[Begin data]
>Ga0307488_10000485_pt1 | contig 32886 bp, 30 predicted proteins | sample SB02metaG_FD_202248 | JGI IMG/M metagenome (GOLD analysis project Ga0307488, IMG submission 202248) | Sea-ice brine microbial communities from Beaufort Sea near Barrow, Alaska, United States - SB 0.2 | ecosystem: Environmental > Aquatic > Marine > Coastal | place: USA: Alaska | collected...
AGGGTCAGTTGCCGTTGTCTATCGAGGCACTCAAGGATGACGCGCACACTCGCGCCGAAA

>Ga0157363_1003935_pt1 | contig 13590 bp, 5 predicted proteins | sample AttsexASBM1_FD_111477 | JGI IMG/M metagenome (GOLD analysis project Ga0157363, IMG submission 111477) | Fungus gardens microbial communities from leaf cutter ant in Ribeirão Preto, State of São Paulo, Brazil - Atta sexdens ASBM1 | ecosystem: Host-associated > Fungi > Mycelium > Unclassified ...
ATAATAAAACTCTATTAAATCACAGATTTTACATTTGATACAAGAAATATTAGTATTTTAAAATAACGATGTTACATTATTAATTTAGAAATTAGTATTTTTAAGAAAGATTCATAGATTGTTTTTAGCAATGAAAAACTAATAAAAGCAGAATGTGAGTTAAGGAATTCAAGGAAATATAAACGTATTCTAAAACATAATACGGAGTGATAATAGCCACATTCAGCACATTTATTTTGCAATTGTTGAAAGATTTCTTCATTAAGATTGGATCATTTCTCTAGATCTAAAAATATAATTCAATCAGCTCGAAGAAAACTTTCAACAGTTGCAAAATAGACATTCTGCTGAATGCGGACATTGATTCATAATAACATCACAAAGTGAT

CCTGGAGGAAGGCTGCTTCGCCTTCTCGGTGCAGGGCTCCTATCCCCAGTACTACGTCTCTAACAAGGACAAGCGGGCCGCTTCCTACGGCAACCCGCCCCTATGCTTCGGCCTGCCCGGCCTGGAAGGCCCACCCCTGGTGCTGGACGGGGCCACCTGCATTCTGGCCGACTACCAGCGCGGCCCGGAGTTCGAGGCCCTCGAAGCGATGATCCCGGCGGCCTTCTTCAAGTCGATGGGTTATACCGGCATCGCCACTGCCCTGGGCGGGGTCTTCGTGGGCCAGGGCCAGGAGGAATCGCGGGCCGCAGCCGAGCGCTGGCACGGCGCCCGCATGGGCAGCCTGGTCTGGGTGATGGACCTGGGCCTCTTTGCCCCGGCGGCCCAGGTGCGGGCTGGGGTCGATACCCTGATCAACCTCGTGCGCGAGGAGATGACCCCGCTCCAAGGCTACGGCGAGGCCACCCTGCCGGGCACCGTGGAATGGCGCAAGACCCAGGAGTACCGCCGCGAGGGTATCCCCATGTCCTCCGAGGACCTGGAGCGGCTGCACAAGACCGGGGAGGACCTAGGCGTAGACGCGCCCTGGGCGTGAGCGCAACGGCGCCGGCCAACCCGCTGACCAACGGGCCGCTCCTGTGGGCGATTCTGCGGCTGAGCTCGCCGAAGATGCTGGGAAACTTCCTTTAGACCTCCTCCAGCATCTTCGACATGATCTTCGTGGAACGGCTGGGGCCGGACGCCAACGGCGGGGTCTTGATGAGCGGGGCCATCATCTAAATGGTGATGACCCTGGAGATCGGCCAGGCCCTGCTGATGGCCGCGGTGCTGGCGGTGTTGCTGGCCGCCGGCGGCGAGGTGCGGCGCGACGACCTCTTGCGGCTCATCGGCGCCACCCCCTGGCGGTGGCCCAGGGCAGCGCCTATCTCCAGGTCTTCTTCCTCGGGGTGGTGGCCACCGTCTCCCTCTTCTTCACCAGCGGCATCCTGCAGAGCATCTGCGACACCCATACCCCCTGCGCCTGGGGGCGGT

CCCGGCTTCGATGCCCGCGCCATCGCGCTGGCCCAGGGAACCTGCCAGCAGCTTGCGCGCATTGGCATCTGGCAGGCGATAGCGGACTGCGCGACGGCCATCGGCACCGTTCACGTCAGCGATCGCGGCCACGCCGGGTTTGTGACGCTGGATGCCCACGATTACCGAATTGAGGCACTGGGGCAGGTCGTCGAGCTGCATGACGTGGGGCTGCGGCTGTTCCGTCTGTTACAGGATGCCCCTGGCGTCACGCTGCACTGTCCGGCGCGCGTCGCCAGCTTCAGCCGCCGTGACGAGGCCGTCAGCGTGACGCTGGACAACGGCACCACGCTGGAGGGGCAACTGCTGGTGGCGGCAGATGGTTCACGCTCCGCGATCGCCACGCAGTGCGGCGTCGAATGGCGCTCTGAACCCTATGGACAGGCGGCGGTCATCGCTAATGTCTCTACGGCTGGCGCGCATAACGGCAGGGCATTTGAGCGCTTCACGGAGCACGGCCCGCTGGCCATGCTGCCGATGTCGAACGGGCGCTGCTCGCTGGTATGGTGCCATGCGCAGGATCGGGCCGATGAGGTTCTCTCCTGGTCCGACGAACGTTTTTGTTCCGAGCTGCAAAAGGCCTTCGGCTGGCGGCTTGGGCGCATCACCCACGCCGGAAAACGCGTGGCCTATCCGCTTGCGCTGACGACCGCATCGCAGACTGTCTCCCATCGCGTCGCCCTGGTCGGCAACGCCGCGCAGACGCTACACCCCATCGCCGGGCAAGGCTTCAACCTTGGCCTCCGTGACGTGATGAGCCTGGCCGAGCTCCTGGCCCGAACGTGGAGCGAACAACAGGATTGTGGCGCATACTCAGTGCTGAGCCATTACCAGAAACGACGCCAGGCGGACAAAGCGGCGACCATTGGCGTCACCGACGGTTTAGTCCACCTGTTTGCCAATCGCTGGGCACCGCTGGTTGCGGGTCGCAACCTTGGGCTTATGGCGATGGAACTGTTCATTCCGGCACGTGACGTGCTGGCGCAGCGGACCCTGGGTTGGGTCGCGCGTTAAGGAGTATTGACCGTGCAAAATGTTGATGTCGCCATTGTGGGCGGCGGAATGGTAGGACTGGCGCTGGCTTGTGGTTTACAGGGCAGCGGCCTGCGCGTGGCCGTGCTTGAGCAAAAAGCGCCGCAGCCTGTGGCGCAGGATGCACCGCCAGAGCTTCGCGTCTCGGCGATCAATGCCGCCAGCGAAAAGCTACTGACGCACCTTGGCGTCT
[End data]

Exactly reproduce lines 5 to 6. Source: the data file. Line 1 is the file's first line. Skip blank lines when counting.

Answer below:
CCTGGAGGAAGGCTGCTTCGCCTTCTCGGTGCAGGGCTCCTATCCCCAGTACTACGTCTCTAACAAGGACAAGCGGGCCGCTTCCTACGGCAACCCGCCCCTATGCTTCGGCCTGCCCGGCCTGGAAGGCCCACCCCTGGTGCTGGACGGGGCCACCTGCATTCTGGCCGACTACCAGCGCGGCCCGGAGTTCGAGGCCCTCGAAGCGATGATCCCGGCGGCCTTCTTCAAGTCGATGGGTTATACCGGCATCGCCACTGCCCTGGGCGGGGTCTTCGTGGGCCAGGGCCAGGAGGAATCGCGGGCCGCAGCCGAGCGCTGGCACGGCGCCCGCATGGGCAGCCTGGTCTGGGTGATGGACCTGGGCCTCTTTGCCCCGGCGGCCCAGGTGCGGGCTGGGGTCGATACCCTGATCAACCTCGTGCGCGAGGAGATGACCCCGCTCCAAGGCTACGGCGAGGCCACCCTGCCGGGCACCGTGGAATGGCGCAAGACCCAGGAGTACCGCCGCGAGGGTATCCCCATGTCCTCCGAGGACCTGGAGCGGCTGCACAAGACCGGGGAGGACCTAGGCGTAGACGCGCCCTGGGCGTGAGCGCAACGGCGCCGGCCAACCCGCTGACCAACGGGCCGCTCCTGTGGGCGATTCTGCGGCTGAGCTCGCCGAAGATGCTGGGAAACTTCCTTTAGACCTCCTCCAGCATCTTCGACATGATCTTCGTGGAACGGCTGGGGCCGGACGCCAACGGCGGGGTCTTGATGAGCGGGGCCATCATCTAAATGGTGATGACCCTGGAGATCGGCCAGGCCCTGCTGATGGCCGCGGTGCTGGCGGTGTTGCTGGCCGCCGGCGGCGAGGTGCGGCGCGACGACCTCTTGCGGCTCATCGGCGCCACCCCCTGGCGGTGGCCCAGGGCAGCGCCTATCTCCAGGTCTTCTTCCTCGGGGTGGTGGCCACCGTCTCCCTCTTCTTCACCAGCGGCATCCTGCAGAGCATCTGCGACACCCATACCCCCTGCGCCTGGGGGCGGT

CCCGGCTTCGATGCCCGCGCCATCGCGCTGGCCCAGGGAACCTGCCAGCAGCTTGCGCGCATTGGCATCTGGCAGGCGATAGCGGACTGCGCGACGGCCATCGGCACCGTTCACGTCAGCGATCGCGGCCACGCCGGGTTTGTGACGCTGGATGCCCACGATTACCGAATTGAGGCACTGGGGCAGGTCGTCGAGCTGCATGACGTGGGGCTGCGGCTGTTCCGTCTGTTACAGGATGCCCCTGGCGTCACGCTGCACTGTCCGGCGCGCGTCGCCAGCTTCAGCCGCCGTGACGAGGCCGTCAGCGTGACGCTGGACAACGGCACCACGCTGGAGGGGCAACTGCTGGTGGCGGCAGATGGTTCACGCTCCGCGATCGCCACGCAGTGCGGCGTCGAATGGCGCTCTGAACCCTATGGACAGGCGGCGGTCATCGCTAATGTCTCTACGGCTGGCGCGCATAACGGCAGGGCATTTGAGCGCTTCACGGAGCACGGCCCGCTGGCCATGCTGCCGATGTCGAACGGGCGCTGCTCGCTGGTATGGTGCCATGCGCAGGATCGGGCCGATGAGGTTCTCTCCTGGTCCGACGAACGTTTTTGTTCCGAGCTGCAAAAGGCCTTCGGCTGGCGGCTTGGGCGCATCACCCACGCCGGAAAACGCGTGGCCTATCCGCTTGCGCTGACGACCGCATCGCAGACTGTCTCCCATCGCGTCGCCCTGGTCGGCAACGCCGCGCAGACGCTACACCCCATCGCCGGGCAAGGCTTCAACCTTGGCCTCCGTGACGTGATGAGCCTGGCCGAGCTCCTGGCCCGAACGTGGAGCGAACAACAGGATTGTGGCGCATACTCAGTGCTGAGCCATTACCAGAAACGACGCCAGGCGGACAAAGCGGCGACCATTGGCGTCACCGACGGTTTAGTCCACCTGTTTGCCAATCGCTGGGCACCGCTGGTTGCGGGTCGCAACCTTGGGCTTATGGCGATGGAACTGTTCATTCCGGCACGTGACGTGCTGGCGCAGCGGACCCTGGGTTGGGTCGCGCGTTAAGGAGTATTGACCGTGCAAAATGTTGATGTCGCCATTGTGGGCGGCGGAATGGTAGGACTGGCGCTGGCTTGTGGTTTACAGGGCAGCGGCCTGCGCGTGGCCGTGCTTGAGCAAAAAGCGCCGCAGCCTGTGGCGCAGGATGCACCGCCAGAGCTTCGCGTCTCGGCGATCAATGCCGCCAGCGAAAAGCTACTGACGCACCTTGGCGTCT